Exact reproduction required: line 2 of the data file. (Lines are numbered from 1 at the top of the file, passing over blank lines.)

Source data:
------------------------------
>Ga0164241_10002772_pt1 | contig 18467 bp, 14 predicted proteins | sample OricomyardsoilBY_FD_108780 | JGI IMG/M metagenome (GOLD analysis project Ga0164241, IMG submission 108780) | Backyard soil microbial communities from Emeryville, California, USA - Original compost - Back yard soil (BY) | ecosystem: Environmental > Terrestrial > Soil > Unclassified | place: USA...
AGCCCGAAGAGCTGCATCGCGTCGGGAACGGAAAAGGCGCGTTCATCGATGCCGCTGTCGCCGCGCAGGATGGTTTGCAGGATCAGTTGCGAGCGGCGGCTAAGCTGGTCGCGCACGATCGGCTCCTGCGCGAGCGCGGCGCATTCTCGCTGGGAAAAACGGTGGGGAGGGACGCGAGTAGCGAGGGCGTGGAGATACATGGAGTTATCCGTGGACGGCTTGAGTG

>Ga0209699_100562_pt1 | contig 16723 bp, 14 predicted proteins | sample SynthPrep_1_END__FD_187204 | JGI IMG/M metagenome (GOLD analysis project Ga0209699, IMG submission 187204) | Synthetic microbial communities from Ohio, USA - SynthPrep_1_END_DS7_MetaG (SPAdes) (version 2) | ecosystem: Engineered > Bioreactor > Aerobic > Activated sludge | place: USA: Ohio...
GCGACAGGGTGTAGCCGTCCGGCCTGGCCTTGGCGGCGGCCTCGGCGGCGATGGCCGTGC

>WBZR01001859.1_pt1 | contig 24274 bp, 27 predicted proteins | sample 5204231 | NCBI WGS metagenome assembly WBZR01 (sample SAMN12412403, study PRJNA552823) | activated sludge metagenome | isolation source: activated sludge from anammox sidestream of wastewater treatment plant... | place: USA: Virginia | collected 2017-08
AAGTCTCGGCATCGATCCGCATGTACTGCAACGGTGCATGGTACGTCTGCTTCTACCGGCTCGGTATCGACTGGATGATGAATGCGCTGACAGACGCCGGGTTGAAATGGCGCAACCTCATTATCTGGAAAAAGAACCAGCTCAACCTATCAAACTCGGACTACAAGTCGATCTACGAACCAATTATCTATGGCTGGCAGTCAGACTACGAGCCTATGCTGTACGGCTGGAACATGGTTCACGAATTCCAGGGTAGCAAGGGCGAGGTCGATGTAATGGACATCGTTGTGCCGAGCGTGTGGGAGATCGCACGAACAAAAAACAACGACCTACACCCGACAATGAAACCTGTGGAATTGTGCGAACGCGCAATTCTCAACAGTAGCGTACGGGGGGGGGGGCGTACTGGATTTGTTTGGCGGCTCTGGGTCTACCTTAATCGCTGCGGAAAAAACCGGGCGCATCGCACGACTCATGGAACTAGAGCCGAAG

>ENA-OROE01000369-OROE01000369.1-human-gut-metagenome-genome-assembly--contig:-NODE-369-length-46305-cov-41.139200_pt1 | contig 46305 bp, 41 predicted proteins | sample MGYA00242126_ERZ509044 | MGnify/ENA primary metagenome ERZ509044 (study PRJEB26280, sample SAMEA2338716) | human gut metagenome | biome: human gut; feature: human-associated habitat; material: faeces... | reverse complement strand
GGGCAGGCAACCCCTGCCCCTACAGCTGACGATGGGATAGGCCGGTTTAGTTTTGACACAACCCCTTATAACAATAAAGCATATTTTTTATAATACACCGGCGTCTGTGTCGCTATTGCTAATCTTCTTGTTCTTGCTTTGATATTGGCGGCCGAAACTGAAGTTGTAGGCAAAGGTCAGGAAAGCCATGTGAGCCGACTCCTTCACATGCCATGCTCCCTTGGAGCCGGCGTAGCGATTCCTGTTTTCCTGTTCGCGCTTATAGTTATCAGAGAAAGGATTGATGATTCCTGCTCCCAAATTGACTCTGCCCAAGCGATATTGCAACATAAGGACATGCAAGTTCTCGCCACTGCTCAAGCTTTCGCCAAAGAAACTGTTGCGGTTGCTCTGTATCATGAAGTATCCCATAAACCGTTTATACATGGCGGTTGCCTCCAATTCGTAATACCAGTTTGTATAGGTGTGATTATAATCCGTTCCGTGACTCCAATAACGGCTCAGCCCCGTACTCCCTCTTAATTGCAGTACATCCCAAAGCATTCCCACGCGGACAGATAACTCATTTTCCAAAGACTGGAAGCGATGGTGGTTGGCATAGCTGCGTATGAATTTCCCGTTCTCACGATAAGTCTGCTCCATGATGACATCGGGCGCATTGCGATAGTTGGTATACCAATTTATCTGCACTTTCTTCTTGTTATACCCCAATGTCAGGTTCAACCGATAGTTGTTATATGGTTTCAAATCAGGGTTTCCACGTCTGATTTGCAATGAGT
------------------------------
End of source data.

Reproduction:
AGCCCGAAGAGCTGCATCGCGTCGGGAACGGAAAAGGCGCGTTCATCGATGCCGCTGTCGCCGCGCAGGATGGTTTGCAGGATCAGTTGCGAGCGGCGGCTAAGCTGGTCGCGCACGATCGGCTCCTGCGCGAGCGCGGCGCATTCTCGCTGGGAAAAACGGTGGGGAGGGACGCGAGTAGCGAGGGCGTGGAGATACATGGAGTTATCCGTGGACGGCTTGAGTG